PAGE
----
SEATTLE — Until a month ago, lawmakers studying Washington’s prepaid tuition program were focused on getting rid of a state policy that threatened its solvency.
After the leadership of the state Senate appeared to be shifting away from the Democrats and toward a mostly Republican coalition led by Democrat Sen. Rodney Tom, they turned 180 degrees and started talking instead about closing the Guaranteed Education Tuition program, one of the few ways the Legislature helps middle class families send their kids to college.
Tom, who is chair of the legislative GET advisory committee, has been talking about closing the GET program for years. The former chair of the Senate Higher Education Committee, who has said he has his own kids’ college money in the program, appears to be using some of his new leadership power to promote that idea to a bigger audience.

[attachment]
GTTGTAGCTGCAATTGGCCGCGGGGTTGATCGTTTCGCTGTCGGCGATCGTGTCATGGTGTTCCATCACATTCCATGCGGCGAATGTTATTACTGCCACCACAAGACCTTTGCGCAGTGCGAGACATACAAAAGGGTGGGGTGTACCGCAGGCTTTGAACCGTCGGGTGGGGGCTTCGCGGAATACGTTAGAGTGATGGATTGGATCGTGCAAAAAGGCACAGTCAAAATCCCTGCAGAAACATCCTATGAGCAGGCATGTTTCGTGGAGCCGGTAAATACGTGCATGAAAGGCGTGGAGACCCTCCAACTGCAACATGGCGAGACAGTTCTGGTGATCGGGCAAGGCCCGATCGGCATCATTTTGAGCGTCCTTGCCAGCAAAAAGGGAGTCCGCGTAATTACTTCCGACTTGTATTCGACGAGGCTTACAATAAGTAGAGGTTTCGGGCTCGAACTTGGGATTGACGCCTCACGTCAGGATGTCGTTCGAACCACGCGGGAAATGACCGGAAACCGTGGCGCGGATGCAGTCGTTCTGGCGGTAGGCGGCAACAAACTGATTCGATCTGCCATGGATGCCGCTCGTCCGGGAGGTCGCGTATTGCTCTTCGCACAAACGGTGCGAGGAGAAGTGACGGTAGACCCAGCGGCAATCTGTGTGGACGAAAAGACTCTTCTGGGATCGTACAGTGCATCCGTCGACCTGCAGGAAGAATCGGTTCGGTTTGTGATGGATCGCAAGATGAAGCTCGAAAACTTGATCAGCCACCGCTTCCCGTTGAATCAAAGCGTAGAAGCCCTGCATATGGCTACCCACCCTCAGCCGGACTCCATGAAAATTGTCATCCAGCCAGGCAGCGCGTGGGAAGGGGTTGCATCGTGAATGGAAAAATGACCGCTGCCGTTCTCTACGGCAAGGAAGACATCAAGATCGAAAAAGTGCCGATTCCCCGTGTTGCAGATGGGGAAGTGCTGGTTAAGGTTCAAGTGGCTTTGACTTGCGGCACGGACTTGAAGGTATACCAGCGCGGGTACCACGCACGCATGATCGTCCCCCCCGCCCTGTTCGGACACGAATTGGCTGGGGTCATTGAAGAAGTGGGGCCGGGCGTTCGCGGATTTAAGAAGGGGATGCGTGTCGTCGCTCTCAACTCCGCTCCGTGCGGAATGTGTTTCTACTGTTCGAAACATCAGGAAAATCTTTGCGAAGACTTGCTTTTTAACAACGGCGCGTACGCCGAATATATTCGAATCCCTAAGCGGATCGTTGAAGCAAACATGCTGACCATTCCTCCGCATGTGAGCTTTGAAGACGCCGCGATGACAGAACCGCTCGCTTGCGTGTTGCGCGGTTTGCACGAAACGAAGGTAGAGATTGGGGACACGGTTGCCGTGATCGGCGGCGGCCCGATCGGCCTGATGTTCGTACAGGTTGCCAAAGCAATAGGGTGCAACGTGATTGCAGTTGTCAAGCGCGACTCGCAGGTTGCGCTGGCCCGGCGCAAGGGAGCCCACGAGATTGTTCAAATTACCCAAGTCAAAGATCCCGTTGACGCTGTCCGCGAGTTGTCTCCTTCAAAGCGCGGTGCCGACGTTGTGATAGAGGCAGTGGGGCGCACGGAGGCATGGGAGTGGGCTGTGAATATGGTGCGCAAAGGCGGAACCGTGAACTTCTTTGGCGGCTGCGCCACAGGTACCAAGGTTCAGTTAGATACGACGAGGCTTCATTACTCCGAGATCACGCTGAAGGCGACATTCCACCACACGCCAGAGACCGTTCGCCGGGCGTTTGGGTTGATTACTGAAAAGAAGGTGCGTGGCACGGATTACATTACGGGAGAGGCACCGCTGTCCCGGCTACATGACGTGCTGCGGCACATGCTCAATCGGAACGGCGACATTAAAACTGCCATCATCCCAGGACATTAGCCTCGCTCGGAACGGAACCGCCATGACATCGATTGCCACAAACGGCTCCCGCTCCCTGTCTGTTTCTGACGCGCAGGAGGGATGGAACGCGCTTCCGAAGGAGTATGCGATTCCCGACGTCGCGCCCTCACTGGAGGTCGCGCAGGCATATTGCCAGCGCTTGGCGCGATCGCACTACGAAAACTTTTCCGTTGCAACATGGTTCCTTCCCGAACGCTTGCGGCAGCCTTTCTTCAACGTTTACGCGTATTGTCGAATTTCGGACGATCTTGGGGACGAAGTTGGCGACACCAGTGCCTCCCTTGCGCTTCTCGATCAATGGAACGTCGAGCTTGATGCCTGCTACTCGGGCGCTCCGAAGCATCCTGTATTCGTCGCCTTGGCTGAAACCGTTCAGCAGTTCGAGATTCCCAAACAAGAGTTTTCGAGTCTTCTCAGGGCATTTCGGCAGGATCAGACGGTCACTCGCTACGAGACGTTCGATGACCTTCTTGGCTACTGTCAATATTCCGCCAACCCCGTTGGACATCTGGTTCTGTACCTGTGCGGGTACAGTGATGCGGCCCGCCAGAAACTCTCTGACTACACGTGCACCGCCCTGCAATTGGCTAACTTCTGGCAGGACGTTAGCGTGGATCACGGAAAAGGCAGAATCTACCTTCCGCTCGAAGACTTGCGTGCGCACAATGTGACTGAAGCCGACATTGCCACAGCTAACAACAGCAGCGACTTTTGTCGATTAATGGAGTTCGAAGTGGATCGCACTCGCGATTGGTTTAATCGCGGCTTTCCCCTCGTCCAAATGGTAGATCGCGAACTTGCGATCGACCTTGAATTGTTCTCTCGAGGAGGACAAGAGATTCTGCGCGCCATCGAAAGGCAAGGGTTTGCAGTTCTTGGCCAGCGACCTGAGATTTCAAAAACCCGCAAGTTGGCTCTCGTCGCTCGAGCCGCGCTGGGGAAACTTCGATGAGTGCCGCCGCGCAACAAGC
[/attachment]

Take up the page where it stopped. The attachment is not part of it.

Tom said last week that it was time for the state to get out of the prepaid tuition business, and this week the advisory committee is expected to distribute its report calling for closing the GET program to all future participants.
When asked Wednesday how popular was the idea of closing the GET program while honoring the promises made to all current investors, Tom said, “Nobody in Olympia likes to shut down a program.”
He is haunted, however, by a projected program deficit of about $631 million, which is the estimated shortfall the program would face if every participant — including babies and kindergarten students — decided to go to college this year and use their GET savings to pay their tuition.
“We just don’t want to make that hole any bigger,” he said.
Tom adds, however, that he has more than just a problem with the deficit. He also worries about the way the GET program controls the Legislature’s actions when it comes to college tuition.
“The GET is the 800-pound gorilla and the tail is wagging the dog,” he said.
GET Director Betty Lochner said Wednesday nothing has changed concerning the solvency of the GET program. The state actuary has said repeatedly that the chance of the GET program running out of money and not being able to meet its obligations to future college students is about 1 percent.
Closing the program or stopping new participants from joining GET will cost the state an estimated $1.67 billion over 11 years after the program runs out of cash in 2025 because no new money would be coming in, Lochner said.